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Gas Purging & Gas Tightness Testing

Flair Facilities offer a range of gas purging services and gas tightness testing procedures

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Purging & Tightness Testing For All Properties

Gas purging is an essential service that must be carried out for safety reasons under a number of different scenarios. Purging commercial pipework must be carried out by qualified, professional gas engineers qualified up to TPCP1A (Testing & Purging not exceeding 1m³) and TPCP1 (Testing & Purging exceeding 1m³), and will also involve a full risk assessment prior to purging.

Our highly trained, London based, Gas Safe registered engineers are fully qualified to undertake all gas purging and gas tightness testing procedures. We offer a full range of gas purging services and gas tightness testing procedures with no job too big or small; from purging into service, pre-demolition purging, all the way through to pipework installation and is available at highly competitive prices to commercial property owners and businesses.

Purge into service (commissioning)

Purging into service is carried out when a new gas system has been installed or if there has been any major pipework or system components replaced. Inert gas (typically carbon dioxide) is introduced into the system to flush out any concentrations of oxygen that might have been introduced into the pipework so that when the gas is introduced it eliminates the possibility of accidental ignition. Purging into service is also done to remove any dirt or debris that may have a negative effect on the system once started.

Purge out of service (de-commissioning)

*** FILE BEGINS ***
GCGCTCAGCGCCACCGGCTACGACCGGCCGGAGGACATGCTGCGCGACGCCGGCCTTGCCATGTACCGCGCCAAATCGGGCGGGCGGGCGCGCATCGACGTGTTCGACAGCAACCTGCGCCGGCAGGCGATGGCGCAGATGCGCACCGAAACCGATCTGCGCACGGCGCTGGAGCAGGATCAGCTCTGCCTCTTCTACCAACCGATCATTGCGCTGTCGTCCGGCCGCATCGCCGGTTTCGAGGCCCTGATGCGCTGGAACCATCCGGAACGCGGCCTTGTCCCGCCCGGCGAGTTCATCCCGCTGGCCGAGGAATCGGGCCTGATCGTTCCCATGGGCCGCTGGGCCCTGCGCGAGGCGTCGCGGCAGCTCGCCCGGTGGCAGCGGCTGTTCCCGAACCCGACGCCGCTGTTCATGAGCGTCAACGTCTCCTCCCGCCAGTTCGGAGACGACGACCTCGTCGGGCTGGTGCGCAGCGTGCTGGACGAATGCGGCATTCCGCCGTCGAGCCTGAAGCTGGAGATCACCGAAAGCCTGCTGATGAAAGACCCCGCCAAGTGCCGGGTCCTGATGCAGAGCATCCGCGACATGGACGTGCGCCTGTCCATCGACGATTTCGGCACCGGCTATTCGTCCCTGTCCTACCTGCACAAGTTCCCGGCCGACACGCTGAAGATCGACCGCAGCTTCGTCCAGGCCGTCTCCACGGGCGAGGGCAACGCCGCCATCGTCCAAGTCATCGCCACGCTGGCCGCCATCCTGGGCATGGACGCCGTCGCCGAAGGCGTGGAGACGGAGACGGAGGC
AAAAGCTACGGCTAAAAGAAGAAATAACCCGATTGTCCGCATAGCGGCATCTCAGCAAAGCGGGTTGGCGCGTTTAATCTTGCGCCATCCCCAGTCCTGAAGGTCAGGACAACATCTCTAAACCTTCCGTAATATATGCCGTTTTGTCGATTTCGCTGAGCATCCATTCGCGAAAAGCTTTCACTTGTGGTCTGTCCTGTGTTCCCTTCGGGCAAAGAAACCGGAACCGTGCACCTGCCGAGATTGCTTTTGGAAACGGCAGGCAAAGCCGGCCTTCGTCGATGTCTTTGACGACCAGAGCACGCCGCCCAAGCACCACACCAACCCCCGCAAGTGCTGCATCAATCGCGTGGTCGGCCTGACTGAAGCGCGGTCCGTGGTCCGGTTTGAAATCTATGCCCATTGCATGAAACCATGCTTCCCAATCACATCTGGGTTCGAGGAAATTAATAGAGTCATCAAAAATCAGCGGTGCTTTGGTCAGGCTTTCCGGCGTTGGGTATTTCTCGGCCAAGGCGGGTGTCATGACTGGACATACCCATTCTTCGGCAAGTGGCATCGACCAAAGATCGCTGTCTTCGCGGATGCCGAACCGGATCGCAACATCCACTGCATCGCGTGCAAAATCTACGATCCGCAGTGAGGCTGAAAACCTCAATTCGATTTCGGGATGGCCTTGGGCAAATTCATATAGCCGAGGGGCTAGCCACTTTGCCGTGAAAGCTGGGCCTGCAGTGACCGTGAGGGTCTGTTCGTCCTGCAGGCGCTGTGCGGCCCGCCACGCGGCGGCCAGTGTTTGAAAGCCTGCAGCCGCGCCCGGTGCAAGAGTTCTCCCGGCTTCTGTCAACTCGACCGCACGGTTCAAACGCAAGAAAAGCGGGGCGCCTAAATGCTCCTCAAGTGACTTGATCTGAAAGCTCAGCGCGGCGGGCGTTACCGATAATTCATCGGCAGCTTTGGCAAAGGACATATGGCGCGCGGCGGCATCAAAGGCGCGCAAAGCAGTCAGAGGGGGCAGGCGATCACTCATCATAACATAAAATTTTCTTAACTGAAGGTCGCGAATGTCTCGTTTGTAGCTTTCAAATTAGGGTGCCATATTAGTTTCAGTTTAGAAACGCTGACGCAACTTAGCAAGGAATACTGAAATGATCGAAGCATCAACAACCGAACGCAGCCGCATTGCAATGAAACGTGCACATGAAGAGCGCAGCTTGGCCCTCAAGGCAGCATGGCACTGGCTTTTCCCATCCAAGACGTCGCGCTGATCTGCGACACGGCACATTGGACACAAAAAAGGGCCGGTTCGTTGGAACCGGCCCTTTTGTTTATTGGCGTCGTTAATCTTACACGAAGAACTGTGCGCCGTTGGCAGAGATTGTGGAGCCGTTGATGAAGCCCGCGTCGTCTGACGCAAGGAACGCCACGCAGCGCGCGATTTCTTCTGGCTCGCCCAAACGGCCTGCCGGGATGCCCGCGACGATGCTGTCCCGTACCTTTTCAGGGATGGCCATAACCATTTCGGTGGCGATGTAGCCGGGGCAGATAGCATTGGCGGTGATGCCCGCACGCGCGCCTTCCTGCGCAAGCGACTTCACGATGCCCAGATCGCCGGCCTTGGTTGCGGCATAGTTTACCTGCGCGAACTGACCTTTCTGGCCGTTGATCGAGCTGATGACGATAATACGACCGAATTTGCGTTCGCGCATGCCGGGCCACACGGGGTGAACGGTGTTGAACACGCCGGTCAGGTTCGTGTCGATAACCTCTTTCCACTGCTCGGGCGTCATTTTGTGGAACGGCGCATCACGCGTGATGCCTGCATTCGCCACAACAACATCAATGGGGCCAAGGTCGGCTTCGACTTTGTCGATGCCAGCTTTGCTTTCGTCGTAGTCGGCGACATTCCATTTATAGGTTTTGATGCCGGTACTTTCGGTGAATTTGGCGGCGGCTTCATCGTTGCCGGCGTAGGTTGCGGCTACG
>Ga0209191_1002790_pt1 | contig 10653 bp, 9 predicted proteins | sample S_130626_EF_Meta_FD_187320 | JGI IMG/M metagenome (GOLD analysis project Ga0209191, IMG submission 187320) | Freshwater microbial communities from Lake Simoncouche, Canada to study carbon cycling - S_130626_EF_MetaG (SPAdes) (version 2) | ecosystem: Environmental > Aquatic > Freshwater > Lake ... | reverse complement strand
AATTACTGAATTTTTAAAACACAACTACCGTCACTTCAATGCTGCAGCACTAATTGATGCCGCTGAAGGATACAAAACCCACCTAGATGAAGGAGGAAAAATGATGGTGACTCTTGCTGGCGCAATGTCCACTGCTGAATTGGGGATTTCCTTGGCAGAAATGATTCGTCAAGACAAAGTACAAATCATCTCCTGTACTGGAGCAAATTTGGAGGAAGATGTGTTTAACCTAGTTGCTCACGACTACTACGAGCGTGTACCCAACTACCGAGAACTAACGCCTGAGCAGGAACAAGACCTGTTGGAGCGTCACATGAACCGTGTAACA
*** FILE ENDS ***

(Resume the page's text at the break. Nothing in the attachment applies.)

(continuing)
Purging out of service is carried out when the system/plant room as whole or in part is no longer required and is to be removed. This is to eliminate all remaining gas in the pipework and other components, so that during the removal works or demolition, there will be no unexpected additional explosive events or release of dangerous gases occurring.

Gas Tightness Test

A gas tightness test is carried out before purging to test the integrity of the pipework, but is also often carried out during an annual gas safety inspection

A gas tightness test may not be an annual legal requirement for commercial boilers, but is conducted as part of an annual gas safety inspection to ensure that your gas installation is safe to use. It can also be undertaken if you believe you may have a gas leak somewhere in the system.

The Gas Safety (Installation and Use) Regulations 1998, it is made clear that business owners are responsible for ensuring that any gas installation located on their premises is safe to use. This is why a tightness test will normally be included as part of an annual gas safety inspection, to ensure there is no gas leaks and the pipework is maintained and installed correctly. To find out more about what certification boilers need check out this article!

equipment used for purging gas from a central heating system

Our Gas Purging Services:

  • Gas purging & gas tightness test
  • Direct & Indirect Purging